Thomas Malthus will turn in his grave if he learns that an overpopulated country like India, bound to be a failed state in his prediction, is a leading world economy and has become an agent of Easternisation of world cultures in fine arts, literature, [ I am thinking of Arundathi Roy Amrit Sen], food, with the proliferation of Tanduri outlets in the West, fashion, Bollywood and Yoga. Thank you for proving Fukuyama and the Neo-Cons wrong by overturning a clash of cultures into a fusion of cultures.

Excellency, India’s record on preventing global warming and the proliferation of offensive nuclear technology is to be applauded with both hands. Led ably by Mr. Shyam Saran your former High commissioner and a friend of Alif, the Indian delegation at Kyoto provided a view of the world status on pollution that has been appreciated as an eye opener.

The moral high ground you have chosen to pitch your tent and the ethical compass you use to navigate has cost you dearly because morality is not bankable commodity. India has, in its philosophy of not trading her conscience for a piece of bread, preferred to stand by Palestine and the NAM, and turned down the lucrative offers of the enemies of Pakistan to attack the nuclear installations of your neighbour. You have chosen to play an international role on Universal principles of fairness despite the threat to the economic well being of your own people in line with the advice of Abdul Kalam that those who aim high have to learn to walk alone. And loneliness has not bothered you.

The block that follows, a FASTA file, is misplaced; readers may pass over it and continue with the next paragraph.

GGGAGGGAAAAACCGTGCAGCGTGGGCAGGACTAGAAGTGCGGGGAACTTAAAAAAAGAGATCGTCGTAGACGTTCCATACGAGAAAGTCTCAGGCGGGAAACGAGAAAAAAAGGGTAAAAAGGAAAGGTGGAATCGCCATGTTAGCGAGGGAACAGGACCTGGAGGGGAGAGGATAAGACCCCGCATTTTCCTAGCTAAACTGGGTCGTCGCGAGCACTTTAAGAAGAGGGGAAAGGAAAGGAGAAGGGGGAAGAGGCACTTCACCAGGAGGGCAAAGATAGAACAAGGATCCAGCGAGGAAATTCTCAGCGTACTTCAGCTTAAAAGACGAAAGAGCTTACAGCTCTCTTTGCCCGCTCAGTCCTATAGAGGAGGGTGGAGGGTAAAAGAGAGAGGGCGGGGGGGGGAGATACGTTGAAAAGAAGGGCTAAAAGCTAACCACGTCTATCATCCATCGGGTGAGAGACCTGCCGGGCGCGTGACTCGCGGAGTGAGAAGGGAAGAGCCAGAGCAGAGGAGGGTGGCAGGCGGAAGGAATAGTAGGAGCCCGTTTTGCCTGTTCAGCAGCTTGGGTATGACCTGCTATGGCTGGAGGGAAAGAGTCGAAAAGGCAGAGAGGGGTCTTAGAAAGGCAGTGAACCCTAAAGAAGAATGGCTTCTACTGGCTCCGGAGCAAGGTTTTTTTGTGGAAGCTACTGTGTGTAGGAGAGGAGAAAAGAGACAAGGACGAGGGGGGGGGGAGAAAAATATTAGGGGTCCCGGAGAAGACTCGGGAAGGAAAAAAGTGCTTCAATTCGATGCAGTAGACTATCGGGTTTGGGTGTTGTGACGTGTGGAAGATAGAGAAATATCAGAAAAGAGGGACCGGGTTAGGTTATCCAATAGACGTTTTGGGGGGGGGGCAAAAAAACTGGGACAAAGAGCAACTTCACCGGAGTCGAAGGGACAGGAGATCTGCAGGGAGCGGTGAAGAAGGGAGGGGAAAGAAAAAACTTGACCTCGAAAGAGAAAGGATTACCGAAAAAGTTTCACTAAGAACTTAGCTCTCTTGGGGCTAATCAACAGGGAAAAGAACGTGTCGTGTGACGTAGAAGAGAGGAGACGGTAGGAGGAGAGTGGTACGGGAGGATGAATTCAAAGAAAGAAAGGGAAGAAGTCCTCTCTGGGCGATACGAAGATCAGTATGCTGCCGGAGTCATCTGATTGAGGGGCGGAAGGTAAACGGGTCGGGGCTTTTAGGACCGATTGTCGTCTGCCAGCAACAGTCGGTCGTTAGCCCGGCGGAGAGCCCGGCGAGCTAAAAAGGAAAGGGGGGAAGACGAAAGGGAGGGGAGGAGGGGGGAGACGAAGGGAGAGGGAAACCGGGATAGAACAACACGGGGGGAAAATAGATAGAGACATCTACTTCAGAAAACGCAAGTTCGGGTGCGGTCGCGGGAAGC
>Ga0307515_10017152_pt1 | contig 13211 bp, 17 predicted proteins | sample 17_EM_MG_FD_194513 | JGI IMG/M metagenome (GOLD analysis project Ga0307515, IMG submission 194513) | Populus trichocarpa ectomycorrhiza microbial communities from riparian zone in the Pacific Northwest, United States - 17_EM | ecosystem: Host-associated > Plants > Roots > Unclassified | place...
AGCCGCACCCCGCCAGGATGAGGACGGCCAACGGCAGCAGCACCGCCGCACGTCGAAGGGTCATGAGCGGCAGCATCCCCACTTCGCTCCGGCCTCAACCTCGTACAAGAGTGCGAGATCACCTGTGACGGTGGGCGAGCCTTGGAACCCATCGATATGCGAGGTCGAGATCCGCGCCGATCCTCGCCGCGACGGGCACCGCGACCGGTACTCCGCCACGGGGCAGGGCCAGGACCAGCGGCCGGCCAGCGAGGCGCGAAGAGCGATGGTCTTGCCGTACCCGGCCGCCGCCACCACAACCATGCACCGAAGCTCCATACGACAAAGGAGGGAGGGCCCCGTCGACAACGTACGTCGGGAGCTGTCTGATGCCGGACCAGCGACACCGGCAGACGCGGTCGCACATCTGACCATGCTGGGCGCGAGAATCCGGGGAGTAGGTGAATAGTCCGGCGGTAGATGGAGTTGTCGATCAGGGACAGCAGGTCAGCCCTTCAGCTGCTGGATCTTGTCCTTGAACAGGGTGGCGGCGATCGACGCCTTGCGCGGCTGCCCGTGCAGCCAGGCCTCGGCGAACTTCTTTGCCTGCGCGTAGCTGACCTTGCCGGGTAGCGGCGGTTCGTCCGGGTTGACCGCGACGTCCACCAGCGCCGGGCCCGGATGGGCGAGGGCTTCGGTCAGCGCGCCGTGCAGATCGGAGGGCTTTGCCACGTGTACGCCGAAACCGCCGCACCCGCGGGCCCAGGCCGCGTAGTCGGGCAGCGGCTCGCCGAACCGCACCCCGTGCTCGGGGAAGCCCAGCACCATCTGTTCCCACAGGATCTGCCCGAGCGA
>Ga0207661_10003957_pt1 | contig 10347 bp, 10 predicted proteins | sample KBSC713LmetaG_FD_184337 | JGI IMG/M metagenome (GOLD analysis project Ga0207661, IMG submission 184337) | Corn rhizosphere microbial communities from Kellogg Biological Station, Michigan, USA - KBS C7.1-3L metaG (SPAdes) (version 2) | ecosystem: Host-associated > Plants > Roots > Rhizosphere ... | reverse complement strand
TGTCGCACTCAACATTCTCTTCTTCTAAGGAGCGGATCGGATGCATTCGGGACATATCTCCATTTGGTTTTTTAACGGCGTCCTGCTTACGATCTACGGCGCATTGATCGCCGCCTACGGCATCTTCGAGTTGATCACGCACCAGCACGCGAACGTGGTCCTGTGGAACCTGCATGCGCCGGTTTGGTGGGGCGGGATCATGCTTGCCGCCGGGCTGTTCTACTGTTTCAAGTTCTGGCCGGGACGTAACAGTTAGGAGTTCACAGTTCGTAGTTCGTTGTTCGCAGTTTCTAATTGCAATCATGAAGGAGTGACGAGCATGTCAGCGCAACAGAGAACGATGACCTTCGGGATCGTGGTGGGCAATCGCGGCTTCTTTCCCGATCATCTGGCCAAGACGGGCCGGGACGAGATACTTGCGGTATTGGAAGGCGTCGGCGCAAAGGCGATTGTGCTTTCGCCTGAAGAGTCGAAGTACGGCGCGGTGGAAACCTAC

Excellency, the meteoric rise of India and its contribution to world history is undeniable, you have chosen to make history rather than submit to it. To paraphrase Francois Mitterand, the torch of history seems to be passing from the West to the East and at a time when there are growth and hope in the East, debts and fears in the West, your country is well equipped in different ways to face today’s crisis. You are an important player in BRICS and CHINDIA. Our leaders have bound us into a tie of friendship that no misunderstanding has been able to shake the foundations. Let’s work together, as we have always done in the past for the happiness of our two people. And as your friend, Mauritius would like to be invited to cruise on board your boat of success.